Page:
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"After age 65, Americans have more than a 70% chance of needing some form of long-term care."
-American Society on Aging

"An estimated 12.1 million Americans need assistance from others to carry out everyday activities."
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Recent Articles: Long-Term Care Legislation Offers Financial Security

By: Larry Akey
Date of Article: May 14, 2003

"People need to prepare before it's too late," says American Society on Aging.

Tax Incentives Improve Quality of Care, Ease Strain on Government Programs

WASHINGTON - The Health Insurance Association of America strongly supports bipartisan legislation to help millions of working Americans protect themselves against the often-catastrophic costs of long-term care.

Sponsored by Congresswoman Nancy Johnson (R-CT) and Congressman Earl Pomeroy (D-ND), the legislation introduced in the U.S. House of Representatives today phases-in full income tax deductibility of long-term care insurance premiums, even if a taxpayer does not itemize other deductions. The bill also provides an additional incentive for younger individuals to purchase long-term care insurance though their employer's cafeteria plans or flexible savings accounts.

The sponsors of the Long-Term Care Retirement and Security Act of 2003 expect its passage will encourage more people to buy insurance coverage to protect themselves against expensive long-term care costs.

"HIAA commends Representatives Johnson and Pomeroy for sponsoring a bill that offers security and peace of mind to millions of Americans," said HIAA president Donald Young, MD, "and for including our suggestions to simplify the deduction and to strengthen consumer protections standards in long-term care insurance policies.

According to Young, more than 82 million Americans over the age of 45 do not have any financial protection against the potentially impoverishing impacts of long-term care.

The annual cost of a nursing home stay averages more than $50,000, and in-home care for the elderly can easily run more than $12,000 a year, making long-term care the largest unfunded liability facing baby boomers, he said.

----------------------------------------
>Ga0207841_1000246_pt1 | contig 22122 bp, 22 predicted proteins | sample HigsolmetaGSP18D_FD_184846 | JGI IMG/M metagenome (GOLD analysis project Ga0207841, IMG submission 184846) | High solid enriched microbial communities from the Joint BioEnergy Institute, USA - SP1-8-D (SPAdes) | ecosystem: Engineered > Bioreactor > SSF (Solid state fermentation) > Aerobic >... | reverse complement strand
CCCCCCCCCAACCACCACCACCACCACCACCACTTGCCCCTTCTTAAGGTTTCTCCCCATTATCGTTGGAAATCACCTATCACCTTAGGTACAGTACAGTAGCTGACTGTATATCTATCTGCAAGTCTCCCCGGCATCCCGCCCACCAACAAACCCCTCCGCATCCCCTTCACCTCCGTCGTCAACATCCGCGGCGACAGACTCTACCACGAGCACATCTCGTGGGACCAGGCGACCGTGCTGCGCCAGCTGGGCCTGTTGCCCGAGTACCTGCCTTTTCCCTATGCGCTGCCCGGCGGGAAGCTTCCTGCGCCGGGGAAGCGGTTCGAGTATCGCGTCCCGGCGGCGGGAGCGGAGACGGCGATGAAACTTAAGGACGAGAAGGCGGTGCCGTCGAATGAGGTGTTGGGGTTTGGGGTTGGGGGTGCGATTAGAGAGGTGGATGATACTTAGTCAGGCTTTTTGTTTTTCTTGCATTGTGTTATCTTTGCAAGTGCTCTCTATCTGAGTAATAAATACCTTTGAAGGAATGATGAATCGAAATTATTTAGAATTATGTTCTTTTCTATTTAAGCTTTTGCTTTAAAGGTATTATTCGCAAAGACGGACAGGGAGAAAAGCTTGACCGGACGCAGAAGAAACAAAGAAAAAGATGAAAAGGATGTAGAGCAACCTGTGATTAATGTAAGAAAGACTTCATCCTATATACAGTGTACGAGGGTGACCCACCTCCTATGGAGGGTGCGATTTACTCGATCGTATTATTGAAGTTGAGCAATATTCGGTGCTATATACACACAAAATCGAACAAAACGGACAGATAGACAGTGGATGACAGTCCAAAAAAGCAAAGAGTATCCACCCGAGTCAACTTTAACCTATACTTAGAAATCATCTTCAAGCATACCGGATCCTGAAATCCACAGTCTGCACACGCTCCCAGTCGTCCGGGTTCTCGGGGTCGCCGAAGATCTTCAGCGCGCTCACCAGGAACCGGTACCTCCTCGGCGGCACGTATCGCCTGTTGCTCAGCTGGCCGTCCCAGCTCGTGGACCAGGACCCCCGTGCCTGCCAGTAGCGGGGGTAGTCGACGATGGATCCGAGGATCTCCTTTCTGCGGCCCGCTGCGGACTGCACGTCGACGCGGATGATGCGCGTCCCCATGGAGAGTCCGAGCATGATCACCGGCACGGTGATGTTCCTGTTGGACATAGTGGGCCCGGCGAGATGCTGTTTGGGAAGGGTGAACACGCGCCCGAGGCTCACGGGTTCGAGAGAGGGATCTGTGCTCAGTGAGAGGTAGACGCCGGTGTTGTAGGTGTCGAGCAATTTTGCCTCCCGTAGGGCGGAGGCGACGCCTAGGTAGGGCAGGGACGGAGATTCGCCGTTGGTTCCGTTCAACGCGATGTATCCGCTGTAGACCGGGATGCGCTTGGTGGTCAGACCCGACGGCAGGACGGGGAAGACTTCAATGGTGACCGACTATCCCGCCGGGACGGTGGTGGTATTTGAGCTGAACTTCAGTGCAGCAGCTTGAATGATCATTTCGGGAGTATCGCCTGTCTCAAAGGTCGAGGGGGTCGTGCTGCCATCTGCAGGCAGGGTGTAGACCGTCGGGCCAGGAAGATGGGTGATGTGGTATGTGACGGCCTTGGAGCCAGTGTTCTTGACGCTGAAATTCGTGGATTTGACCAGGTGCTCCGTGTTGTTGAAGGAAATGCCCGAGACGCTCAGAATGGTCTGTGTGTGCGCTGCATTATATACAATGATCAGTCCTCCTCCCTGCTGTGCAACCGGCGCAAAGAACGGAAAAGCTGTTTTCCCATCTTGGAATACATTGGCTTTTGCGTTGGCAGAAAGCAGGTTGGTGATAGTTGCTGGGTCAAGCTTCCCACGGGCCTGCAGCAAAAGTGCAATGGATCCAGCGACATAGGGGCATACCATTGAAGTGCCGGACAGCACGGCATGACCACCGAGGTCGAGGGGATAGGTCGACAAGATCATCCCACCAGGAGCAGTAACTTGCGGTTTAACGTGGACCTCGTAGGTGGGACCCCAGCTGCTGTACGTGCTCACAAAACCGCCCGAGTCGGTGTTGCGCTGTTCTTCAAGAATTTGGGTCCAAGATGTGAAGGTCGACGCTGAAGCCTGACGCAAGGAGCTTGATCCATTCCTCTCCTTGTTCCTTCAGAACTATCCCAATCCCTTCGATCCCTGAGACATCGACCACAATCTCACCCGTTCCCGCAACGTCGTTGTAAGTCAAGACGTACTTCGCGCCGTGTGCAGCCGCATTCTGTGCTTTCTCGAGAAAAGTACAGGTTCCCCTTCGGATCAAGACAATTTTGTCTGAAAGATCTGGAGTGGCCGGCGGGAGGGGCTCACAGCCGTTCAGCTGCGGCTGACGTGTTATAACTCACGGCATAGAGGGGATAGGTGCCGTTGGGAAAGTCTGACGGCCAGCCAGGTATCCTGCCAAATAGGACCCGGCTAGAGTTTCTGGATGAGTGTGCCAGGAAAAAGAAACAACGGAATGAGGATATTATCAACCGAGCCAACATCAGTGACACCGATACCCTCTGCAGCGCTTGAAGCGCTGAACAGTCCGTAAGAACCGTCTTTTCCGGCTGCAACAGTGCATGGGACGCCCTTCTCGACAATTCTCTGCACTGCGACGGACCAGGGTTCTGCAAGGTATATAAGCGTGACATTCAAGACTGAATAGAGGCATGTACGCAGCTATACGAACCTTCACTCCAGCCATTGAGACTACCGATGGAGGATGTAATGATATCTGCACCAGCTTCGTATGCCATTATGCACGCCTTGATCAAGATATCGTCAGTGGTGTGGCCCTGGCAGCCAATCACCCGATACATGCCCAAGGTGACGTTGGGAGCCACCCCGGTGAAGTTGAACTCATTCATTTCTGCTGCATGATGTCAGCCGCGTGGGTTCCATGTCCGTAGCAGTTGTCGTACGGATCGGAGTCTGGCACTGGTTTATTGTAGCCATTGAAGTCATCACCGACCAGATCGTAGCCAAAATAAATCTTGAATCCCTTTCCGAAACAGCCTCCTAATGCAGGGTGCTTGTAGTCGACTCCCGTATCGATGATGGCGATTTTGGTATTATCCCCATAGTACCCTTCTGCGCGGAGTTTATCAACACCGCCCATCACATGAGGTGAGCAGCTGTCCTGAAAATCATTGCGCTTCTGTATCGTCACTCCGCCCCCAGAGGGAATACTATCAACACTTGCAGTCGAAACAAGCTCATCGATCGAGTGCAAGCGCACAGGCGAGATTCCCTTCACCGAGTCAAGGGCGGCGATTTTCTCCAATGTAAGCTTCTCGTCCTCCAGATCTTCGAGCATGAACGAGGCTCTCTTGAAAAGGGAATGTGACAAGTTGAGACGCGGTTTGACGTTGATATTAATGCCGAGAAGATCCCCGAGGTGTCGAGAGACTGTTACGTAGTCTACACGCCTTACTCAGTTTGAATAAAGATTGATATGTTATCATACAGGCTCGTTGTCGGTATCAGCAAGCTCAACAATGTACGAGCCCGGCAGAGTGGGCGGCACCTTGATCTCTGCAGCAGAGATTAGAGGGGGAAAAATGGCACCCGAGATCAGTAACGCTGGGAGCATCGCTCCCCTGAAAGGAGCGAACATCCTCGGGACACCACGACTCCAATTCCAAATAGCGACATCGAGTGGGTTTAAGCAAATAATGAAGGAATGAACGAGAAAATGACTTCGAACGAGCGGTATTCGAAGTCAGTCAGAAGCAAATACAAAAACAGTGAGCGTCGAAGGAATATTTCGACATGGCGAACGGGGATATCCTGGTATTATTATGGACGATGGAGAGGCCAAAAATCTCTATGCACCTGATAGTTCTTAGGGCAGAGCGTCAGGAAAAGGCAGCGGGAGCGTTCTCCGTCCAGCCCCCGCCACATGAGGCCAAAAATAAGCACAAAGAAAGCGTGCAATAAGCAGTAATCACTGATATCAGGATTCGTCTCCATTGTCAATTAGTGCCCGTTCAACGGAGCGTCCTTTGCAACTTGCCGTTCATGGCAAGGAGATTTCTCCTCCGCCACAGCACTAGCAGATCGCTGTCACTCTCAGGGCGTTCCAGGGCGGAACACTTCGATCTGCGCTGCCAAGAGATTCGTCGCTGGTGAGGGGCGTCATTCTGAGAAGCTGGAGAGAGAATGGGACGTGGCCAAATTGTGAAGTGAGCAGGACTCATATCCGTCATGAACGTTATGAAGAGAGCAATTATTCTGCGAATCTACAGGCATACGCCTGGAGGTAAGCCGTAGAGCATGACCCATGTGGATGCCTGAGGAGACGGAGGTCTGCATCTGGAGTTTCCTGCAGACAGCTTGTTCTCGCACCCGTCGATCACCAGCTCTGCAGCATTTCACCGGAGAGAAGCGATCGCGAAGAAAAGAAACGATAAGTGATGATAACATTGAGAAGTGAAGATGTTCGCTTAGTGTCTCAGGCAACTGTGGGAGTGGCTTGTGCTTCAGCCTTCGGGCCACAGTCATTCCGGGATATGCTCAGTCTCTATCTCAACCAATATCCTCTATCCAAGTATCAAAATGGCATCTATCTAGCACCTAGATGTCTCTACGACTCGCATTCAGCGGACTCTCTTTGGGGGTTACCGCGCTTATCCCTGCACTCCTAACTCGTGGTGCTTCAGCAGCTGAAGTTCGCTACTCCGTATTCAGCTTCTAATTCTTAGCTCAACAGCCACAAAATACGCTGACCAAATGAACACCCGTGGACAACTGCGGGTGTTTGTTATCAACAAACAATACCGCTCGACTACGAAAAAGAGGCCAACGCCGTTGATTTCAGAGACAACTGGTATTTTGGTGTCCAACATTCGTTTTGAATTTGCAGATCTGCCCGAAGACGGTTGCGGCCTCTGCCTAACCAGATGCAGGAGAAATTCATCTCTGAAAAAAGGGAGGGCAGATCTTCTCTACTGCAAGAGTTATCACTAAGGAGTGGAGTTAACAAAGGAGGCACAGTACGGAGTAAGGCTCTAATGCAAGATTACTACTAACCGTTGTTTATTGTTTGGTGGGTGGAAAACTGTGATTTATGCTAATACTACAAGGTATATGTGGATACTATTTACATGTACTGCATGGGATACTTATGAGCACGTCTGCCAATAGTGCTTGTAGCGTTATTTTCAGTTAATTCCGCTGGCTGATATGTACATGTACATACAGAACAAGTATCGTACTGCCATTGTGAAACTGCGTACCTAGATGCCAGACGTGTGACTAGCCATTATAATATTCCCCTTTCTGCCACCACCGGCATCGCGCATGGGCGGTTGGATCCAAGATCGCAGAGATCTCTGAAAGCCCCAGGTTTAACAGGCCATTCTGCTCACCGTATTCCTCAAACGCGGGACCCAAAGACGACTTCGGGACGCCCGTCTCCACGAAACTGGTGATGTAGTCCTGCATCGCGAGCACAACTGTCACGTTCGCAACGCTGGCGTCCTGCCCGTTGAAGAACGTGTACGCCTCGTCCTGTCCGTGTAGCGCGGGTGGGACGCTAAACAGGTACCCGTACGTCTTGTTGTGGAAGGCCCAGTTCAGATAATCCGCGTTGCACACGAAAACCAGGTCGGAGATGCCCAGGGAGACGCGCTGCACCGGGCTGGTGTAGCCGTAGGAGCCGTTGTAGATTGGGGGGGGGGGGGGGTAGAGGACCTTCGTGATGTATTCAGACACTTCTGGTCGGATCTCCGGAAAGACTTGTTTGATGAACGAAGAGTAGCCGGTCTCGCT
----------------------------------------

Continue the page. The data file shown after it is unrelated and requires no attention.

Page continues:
Young noted that Medicaid might pay for some of the costs of care for a disabled elder, but only after the person "spends down" her assets to the poverty level. Even then, he said, Medicaid "severely restricts the choice of caregivers.

"We trust passage of this legislation will help millions of American families better plan for their future, giving them the flexibility of choosing where to get their long-term care," Young said.

HIAA research shows that providing tax relief to people purchasing private long-term care insurance will provide better care for the seniors of today, improve quality of life for caregivers, and ease the financial burden on Medicare and Medicaid in the future.

HIAA estimates that each person who purchases a long-term care insurance policy saves the federal government about $6,600 in future spending - $5,000 for Medicaid, and $1,600 for Medicare.

In addition to the tax incentives for purchasing long-term care insurance, the legislation also proposes a tax credit to help pay for services for those already in need of long-term care - or their caregivers.

Young called for quick Congressional action because the nation's current financing arrangements for long-term care will crumble as baby boomers reach retirement age.

"Unless Congress begins now to take steps to address these serious issues, the aging boomer generation will overwhelm our nation's patchwork long-term care system, leaving millions of Americans unprepared for the heavy financial and emotional burden of caring for seniors unable to care for themselves," Young said.

In 2020, one of six Americans will be 65 or older - 20 million more seniors than today. People 85 and older, currently numbering 3.5 million, will double to 7 million by 2020 and double again to 14 million by 2040, according to the U.S. Census Bureau.

The Health Insurance Association of America (HIAA) is the nation's most prominent trade association representing the private health care system. Its nearly 300 members provide health, long-term care, dental, disability, and supplemental coverage to more than 100 million Americans. It is the nation's premier provider of self-study courses on health insurance, managed care and long-term care.